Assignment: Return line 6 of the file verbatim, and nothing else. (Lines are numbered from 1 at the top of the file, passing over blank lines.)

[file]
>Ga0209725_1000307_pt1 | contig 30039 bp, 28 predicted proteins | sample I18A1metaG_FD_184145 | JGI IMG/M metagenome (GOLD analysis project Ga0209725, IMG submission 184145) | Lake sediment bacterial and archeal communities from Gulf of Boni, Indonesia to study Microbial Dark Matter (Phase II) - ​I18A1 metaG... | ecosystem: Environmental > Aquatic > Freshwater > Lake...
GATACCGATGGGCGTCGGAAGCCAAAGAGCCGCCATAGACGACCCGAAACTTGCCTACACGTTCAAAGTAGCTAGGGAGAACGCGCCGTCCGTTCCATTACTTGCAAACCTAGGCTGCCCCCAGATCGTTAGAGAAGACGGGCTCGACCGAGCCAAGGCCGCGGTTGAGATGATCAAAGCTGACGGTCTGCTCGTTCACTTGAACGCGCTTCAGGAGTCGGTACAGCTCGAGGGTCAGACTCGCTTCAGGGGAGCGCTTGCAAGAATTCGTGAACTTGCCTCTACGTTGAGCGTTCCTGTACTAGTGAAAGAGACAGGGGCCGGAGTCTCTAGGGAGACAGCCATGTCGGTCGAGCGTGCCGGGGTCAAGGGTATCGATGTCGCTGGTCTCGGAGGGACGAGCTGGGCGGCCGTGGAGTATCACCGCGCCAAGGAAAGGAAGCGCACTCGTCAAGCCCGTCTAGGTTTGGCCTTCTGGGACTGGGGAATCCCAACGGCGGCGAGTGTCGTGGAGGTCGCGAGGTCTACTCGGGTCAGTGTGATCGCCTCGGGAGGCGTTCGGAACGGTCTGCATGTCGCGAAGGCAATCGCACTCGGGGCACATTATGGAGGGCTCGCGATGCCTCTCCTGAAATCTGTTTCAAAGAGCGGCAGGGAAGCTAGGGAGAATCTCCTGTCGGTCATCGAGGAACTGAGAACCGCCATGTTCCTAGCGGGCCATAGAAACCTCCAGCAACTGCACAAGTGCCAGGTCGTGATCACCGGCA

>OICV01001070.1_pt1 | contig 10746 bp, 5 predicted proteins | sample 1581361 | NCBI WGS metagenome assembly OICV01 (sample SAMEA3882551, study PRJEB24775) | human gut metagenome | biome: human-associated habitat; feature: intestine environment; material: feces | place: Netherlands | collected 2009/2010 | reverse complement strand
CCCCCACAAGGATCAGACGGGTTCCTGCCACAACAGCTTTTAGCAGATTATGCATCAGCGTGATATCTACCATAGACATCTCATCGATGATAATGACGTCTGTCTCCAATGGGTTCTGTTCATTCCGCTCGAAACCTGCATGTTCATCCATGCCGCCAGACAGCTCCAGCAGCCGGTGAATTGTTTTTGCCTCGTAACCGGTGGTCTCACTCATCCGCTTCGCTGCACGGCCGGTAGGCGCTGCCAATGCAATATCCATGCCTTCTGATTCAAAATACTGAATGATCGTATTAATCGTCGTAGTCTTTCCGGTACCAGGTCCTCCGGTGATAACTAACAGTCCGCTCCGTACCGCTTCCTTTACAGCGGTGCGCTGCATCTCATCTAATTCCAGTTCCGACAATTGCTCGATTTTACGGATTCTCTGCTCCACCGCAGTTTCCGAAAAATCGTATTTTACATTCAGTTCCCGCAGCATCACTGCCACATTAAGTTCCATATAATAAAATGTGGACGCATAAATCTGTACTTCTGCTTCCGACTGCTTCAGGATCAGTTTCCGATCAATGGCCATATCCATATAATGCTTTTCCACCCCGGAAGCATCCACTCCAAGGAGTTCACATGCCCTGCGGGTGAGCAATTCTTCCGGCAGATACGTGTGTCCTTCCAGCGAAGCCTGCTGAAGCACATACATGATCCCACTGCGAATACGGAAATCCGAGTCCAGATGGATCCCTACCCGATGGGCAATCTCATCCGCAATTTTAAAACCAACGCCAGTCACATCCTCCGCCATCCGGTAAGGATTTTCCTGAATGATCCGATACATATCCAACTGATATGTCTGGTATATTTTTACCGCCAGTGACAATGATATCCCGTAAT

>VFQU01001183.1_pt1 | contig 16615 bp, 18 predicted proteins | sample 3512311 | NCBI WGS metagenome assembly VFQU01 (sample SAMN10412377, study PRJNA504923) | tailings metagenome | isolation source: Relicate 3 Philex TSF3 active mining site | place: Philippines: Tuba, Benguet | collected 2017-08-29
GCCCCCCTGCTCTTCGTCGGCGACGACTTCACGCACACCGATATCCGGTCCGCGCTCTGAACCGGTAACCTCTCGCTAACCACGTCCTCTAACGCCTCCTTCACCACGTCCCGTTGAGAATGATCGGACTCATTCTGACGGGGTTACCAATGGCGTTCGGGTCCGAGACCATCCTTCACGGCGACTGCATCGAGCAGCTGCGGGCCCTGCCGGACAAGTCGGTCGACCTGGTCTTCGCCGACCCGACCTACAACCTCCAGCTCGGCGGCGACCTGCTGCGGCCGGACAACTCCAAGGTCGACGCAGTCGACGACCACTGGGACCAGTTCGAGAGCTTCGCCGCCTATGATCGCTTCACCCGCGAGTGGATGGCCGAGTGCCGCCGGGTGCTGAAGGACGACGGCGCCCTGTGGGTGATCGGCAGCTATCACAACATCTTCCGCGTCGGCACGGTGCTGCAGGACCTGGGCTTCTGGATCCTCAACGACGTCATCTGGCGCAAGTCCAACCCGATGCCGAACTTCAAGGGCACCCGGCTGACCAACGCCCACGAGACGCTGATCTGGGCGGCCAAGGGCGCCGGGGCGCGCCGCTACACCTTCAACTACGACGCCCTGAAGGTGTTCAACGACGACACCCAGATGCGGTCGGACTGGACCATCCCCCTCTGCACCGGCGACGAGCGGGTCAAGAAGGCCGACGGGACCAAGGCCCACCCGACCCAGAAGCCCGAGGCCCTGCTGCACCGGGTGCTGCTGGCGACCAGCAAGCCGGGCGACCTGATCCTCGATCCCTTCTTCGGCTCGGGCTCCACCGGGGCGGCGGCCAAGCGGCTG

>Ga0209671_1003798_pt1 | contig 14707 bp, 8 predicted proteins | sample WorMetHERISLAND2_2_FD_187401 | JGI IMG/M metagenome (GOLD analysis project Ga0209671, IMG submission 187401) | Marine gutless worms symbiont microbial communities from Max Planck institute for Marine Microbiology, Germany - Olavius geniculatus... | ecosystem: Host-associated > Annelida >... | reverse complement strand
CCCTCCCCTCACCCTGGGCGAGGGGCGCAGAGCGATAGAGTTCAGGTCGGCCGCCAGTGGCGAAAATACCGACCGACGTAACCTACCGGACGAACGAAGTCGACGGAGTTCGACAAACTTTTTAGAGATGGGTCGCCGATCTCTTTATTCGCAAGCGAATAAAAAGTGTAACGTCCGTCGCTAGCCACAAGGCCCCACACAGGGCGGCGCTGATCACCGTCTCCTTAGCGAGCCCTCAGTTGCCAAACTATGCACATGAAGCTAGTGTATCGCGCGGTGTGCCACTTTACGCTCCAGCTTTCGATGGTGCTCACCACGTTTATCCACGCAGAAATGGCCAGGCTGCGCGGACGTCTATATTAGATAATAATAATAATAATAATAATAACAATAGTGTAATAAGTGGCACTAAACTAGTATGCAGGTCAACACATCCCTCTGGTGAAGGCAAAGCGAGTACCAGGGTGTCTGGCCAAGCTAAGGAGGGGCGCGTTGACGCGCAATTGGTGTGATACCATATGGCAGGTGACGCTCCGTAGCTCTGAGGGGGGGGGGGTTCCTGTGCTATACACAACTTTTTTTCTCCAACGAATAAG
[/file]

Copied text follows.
GCCCCCCTGCTCTTCGTCGGCGACGACTTCACGCACACCGATATCCGGTCCGCGCTCTGAACCGGTAACCTCTCGCTAACCACGTCCTCTAACGCCTCCTTCACCACGTCCCGTTGAGAATGATCGGACTCATTCTGACGGGGTTACCAATGGCGTTCGGGTCCGAGACCATCCTTCACGGCGACTGCATCGAGCAGCTGCGGGCCCTGCCGGACAAGTCGGTCGACCTGGTCTTCGCCGACCCGACCTACAACCTCCAGCTCGGCGGCGACCTGCTGCGGCCGGACAACTCCAAGGTCGACGCAGTCGACGACCACTGGGACCAGTTCGAGAGCTTCGCCGCCTATGATCGCTTCACCCGCGAGTGGATGGCCGAGTGCCGCCGGGTGCTGAAGGACGACGGCGCCCTGTGGGTGATCGGCAGCTATCACAACATCTTCCGCGTCGGCACGGTGCTGCAGGACCTGGGCTTCTGGATCCTCAACGACGTCATCTGGCGCAAGTCCAACCCGATGCCGAACTTCAAGGGCACCCGGCTGACCAACGCCCACGAGACGCTGATCTGGGCGGCCAAGGGCGCCGGGGCGCGCCGCTACACCTTCAACTACGACGCCCTGAAGGTGTTCAACGACGACACCCAGATGCGGTCGGACTGGACCATCCCCCTCTGCACCGGCGACGAGCGGGTCAAGAAGGCCGACGGGACCAAGGCCCACCCGACCCAGAAGCCCGAGGCCCTGCTGCACCGGGTGCTGCTGGCGACCAGCAAGCCGGGCGACCTGATCCTCGATCCCTTCTTCGGCTCGGGCTCCACCGGGGCGGCGGCCAAGCGGCTG